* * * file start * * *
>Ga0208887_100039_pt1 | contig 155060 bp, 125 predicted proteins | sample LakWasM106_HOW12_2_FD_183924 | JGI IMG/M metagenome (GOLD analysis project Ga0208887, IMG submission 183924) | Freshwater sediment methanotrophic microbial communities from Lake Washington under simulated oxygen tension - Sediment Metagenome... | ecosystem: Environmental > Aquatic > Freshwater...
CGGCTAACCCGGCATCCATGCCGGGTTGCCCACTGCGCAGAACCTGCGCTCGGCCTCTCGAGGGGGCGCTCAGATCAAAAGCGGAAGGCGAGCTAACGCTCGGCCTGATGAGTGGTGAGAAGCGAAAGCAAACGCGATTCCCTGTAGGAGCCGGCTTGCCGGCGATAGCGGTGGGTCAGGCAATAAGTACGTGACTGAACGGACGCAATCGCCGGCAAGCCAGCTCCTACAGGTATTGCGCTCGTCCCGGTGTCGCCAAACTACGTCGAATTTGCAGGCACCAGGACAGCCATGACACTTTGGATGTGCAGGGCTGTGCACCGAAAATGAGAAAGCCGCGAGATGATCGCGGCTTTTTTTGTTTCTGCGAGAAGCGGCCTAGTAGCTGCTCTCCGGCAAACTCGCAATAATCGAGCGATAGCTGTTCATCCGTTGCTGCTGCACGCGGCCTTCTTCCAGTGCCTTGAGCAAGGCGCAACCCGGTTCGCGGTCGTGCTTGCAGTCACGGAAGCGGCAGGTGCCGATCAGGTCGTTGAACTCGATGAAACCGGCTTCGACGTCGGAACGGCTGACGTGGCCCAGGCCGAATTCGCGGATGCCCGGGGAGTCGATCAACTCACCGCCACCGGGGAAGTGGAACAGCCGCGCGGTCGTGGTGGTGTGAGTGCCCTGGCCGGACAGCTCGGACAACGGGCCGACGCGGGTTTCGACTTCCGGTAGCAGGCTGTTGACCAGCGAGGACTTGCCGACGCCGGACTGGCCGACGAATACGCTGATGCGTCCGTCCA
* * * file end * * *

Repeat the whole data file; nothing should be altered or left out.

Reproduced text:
>Ga0208887_100039_pt1 | contig 155060 bp, 125 predicted proteins | sample LakWasM106_HOW12_2_FD_183924 | JGI IMG/M metagenome (GOLD analysis project Ga0208887, IMG submission 183924) | Freshwater sediment methanotrophic microbial communities from Lake Washington under simulated oxygen tension - Sediment Metagenome... | ecosystem: Environmental > Aquatic > Freshwater...
CGGCTAACCCGGCATCCATGCCGGGTTGCCCACTGCGCAGAACCTGCGCTCGGCCTCTCGAGGGGGCGCTCAGATCAAAAGCGGAAGGCGAGCTAACGCTCGGCCTGATGAGTGGTGAGAAGCGAAAGCAAACGCGATTCCCTGTAGGAGCCGGCTTGCCGGCGATAGCGGTGGGTCAGGCAATAAGTACGTGACTGAACGGACGCAATCGCCGGCAAGCCAGCTCCTACAGGTATTGCGCTCGTCCCGGTGTCGCCAAACTACGTCGAATTTGCAGGCACCAGGACAGCCATGACACTTTGGATGTGCAGGGCTGTGCACCGAAAATGAGAAAGCCGCGAGATGATCGCGGCTTTTTTTGTTTCTGCGAGAAGCGGCCTAGTAGCTGCTCTCCGGCAAACTCGCAATAATCGAGCGATAGCTGTTCATCCGTTGCTGCTGCACGCGGCCTTCTTCCAGTGCCTTGAGCAAGGCGCAACCCGGTTCGCGGTCGTGCTTGCAGTCACGGAAGCGGCAGGTGCCGATCAGGTCGTTGAACTCGATGAAACCGGCTTCGACGTCGGAACGGCTGACGTGGCCCAGGCCGAATTCGCGGATGCCCGGGGAGTCGATCAACTCACCGCCACCGGGGAAGTGGAACAGCCGCGCGGTCGTGGTGGTGTGAGTGCCCTGGCCGGACAGCTCGGACAACGGGCCGACGCGGGTTTCGACTTCCGGTAGCAGGCTGTTGACCAGCGAGGACTTGCCGACGCCGGACTGGCCGACGAATACGCTGATGCGTCCGTCCA